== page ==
UP1.00025: Approaches to Alpha KnockOn Tail Measurements on ITER, R.K. Fisher Possible approaches to measuring the energetic DT neutron tail resulting from collisions between confined alphas and plasma fuel ions are discussed. Knockon measurements on ITER require neutron detectors with both sufficient detection efficiency and energy resolution to measure the small fraction ($\sim 10^{4}$ to $10^ {3}$) of DT neutrons in the alpha collisioninduced tail. The use of neutron activation detectors with energy thresholds above 15.5 MeV appears attractive if radiochemistry techniques can be employed to reduce the background decays from impurities or competing neutroninduced reactions in the activation targets. The use of bubble detectors with neutron energy thresholds between 15 and 20 MeV is being re examined in light of the recent development of gel bubble detectors with higher detection efficiency and a reduced chance of the problematic belowthreshold response observed in our earlier experiments. The use of proton recoil tracks produced by neutron collisions in nuclear emulsions or in track etch detectors is also discussed. [Preview Abstract] 

UP1.00026: Second Harmonic Electron Cyclotron PreIonization in the DIIID Tokamak G.L. Jackson, J.S. deGrassie, J. Lohr, C.P. Moeller, R. Prater Second harmonic preionization, i.e. the production of plasma before the application of a toroidal electric field, $E_\phi$, has been successfully demonstrated in the DIIID tokamak using both the previously installed 60 GHz gyrotrons ($B_\phi \leq\,$ 1.05~T) and the present 110~GHz system ($B_\phi \approx\,$1.9~T). Preionization and electron cyclotron (EC) assisted startup may be important in future devices such as ITER (at reduced toroidal magnetic field) and KSTAR where thicker vacuum liners and superconducting coils limit the maximum $E_\phi$ to values which are marginal for plasma initiation and burnthrough. In the DIIID experiments the Xmode 2nd harmonic preionization was reproducible, initially occurred at the 2nd harmonic EC resonance, and then filled the vessel volume. We will present the characteristics of these preionized plasmas and parameter scans of EC power, neutral pressure, and toroidal field. The preionization scenario will be discussed including modeling of single electron collisionless heating. [Preview Abstract]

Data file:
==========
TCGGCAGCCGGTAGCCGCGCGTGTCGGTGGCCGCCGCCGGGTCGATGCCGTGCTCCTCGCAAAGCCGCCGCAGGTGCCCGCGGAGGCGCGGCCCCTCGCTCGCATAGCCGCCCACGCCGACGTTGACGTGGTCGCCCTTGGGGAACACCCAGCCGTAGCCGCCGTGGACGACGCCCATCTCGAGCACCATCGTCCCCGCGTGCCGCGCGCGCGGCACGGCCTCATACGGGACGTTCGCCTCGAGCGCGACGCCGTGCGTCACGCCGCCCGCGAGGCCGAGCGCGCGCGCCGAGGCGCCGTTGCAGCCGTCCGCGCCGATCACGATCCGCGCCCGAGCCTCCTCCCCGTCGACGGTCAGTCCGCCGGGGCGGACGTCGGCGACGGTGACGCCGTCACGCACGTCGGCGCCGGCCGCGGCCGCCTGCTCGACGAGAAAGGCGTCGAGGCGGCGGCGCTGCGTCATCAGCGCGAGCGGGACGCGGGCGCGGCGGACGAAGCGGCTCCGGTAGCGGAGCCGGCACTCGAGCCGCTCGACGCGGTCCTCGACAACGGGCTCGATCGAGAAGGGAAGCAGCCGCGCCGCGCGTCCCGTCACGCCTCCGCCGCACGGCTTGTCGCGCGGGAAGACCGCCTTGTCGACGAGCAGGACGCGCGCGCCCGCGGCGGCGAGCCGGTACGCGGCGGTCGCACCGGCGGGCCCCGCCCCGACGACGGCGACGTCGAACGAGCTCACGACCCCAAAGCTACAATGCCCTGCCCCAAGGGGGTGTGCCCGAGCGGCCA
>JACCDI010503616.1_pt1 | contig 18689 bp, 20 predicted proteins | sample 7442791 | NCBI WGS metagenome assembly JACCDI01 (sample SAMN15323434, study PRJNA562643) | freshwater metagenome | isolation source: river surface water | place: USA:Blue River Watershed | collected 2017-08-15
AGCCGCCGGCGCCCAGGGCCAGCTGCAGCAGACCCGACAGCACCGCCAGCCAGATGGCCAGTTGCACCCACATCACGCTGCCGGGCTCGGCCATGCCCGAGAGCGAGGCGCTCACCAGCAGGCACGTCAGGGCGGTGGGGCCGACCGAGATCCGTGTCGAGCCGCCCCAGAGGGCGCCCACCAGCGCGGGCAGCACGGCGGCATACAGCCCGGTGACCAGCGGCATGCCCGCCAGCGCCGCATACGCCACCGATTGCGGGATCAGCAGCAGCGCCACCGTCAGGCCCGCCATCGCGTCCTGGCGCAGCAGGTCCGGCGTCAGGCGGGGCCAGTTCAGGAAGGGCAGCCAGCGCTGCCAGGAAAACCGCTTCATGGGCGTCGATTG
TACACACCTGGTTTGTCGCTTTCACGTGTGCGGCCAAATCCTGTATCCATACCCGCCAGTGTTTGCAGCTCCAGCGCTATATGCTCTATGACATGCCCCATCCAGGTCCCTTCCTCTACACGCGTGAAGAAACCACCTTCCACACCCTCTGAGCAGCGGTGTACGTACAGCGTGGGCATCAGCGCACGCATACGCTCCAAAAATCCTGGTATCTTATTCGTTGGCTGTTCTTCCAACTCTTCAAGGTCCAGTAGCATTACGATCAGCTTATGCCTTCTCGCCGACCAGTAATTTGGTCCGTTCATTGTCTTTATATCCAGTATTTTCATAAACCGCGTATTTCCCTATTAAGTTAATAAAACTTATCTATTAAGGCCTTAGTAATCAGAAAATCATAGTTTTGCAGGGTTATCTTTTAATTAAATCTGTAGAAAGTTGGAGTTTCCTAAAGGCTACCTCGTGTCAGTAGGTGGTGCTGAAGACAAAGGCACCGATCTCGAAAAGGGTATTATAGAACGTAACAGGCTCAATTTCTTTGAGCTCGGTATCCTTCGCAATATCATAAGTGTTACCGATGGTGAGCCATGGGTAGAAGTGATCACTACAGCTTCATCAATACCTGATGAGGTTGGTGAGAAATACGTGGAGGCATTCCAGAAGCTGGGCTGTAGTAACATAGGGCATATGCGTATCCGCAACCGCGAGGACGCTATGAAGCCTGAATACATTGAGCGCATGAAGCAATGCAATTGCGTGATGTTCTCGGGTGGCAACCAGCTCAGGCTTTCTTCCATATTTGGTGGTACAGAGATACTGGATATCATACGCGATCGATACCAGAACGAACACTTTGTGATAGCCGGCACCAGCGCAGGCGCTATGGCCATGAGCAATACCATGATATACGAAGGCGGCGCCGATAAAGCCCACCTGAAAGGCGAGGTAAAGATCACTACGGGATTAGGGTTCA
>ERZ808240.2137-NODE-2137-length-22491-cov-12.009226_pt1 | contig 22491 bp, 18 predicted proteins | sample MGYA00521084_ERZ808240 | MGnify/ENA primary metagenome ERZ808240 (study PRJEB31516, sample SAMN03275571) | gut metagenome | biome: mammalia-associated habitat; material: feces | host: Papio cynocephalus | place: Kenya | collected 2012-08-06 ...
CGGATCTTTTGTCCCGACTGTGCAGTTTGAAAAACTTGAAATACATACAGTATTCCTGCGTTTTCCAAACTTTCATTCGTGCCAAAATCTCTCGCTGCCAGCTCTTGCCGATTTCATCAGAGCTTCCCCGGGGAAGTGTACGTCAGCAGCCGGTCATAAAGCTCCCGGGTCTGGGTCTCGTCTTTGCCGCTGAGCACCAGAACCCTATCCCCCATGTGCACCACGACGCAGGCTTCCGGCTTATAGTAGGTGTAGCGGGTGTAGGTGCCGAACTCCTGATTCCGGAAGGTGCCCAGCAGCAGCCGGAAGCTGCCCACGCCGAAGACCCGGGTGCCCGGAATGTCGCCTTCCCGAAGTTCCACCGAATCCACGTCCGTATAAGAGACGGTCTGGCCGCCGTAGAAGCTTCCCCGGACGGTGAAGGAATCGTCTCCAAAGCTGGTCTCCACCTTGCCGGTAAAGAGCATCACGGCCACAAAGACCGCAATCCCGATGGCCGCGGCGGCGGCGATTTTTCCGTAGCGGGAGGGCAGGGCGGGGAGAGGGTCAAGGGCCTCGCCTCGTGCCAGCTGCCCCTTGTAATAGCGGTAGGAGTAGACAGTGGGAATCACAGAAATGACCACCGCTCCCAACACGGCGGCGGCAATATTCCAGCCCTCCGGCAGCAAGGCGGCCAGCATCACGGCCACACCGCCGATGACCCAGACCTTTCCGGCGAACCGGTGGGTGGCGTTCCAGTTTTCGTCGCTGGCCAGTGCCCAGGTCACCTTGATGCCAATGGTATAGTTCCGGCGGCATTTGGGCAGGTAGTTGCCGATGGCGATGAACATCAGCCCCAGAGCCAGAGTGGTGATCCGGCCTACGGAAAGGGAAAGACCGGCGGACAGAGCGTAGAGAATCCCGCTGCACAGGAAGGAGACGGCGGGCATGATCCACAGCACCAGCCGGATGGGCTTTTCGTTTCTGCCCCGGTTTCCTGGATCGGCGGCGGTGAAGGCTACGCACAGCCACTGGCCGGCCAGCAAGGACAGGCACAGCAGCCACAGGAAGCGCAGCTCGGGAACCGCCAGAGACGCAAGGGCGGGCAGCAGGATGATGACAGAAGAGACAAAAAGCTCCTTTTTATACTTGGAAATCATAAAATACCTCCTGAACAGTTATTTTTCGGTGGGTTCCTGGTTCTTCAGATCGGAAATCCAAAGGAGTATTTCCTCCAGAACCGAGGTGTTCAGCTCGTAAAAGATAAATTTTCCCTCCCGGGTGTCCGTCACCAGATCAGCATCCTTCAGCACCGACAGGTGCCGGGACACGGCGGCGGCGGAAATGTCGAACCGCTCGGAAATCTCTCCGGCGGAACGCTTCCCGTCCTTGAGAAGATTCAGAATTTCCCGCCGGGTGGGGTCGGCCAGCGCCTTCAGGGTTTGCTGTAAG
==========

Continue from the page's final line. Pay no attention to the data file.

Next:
UP1.00027: Waveguide Pellet Accelerator P.B. Parks, R.W. Callis DT fuel pellets placed in a straight ($\sim$1~m) section of a waveguide can be accelerated to high velocity ($>$3~km/s) by using millimeter microwave power to vaporize a composite ``pusher medium'' and convert it to highpressure propellant gas [1]. Wave absorption in the pusher medium occurs by joule dissipation of eddy currents induced in micron sized conducting particles (Li, Be) uniformly dispersed in a slug of solid D$_2$ between the fixed window and the DT pellet. Formulae are derived for the absorption coefficient of waves propagating through the pusher medium in rectangular and circular waveguides. The wave damping distance elongates exactly in proportion to the length of the propellant gas, such that wave absorption remains constant in time. As the absorption coefficient doesn't depend on the wave power, a bench test experiment utilizing smallsignal microwaves can be used to measure the absorption coefficient of the TE$_{01}$ mode in a cylindrical waveguide for combinations of absorber species and host media. Results are compared with theoretical predictions.\par \vskip6pt \noindent [1]~P.B.\ Parks and F.W.\ Perkins, Nucl.\ Fusion {\bf 46} (2006) 770. [Preview Abstract] 

UP1.00028: Optimizing Fueling Profiles in ITER and DIIID by a GyrotronPowered Pellet Injector (GPPI) F.W. Perkins, P.B. Parks The fueling system is an essential element in a tokamak reactor and control of its thermonuclear reactions. Pellets, accelerated by gyrotrondriven pellet injector [1], will provide sources of plasma density and energy. Subsequent evolution of density profiles depends strongly on toroidicity and position within a magnetic surface. We report the studies of ITER experiments for optimizing fueling profiles. With modest modifications, a scaled demonstration of GPPI is possible on DIIID. For the ITER example, a GPPI has been designed to maximize four pellet properties: speed (V$>$3$k_{km}$/s), barrel bore (d$\leq$10.0mm), launch position (inside magnetic midplane), and launch trajectory (orthogonal to separatrix). The speed anticipated for the GPPI is more than a factorof10.0 above the limit of 300 m/s for a conventional guidetube. The penetration of ablation ionization source increases a factorof6.0 with an orderofmagnitude increase in V. Previous models with V$^{1/3}$ scaling, predicted just a factorof2.2. Breakdown limitations will also be addressed.\par \vskip6pt \noindent [1]~P.B.\ Parks and F.W.\ Perkins, Nucl.\ Fusion {\bf 46}, 770 (2006). [Preview Abstract]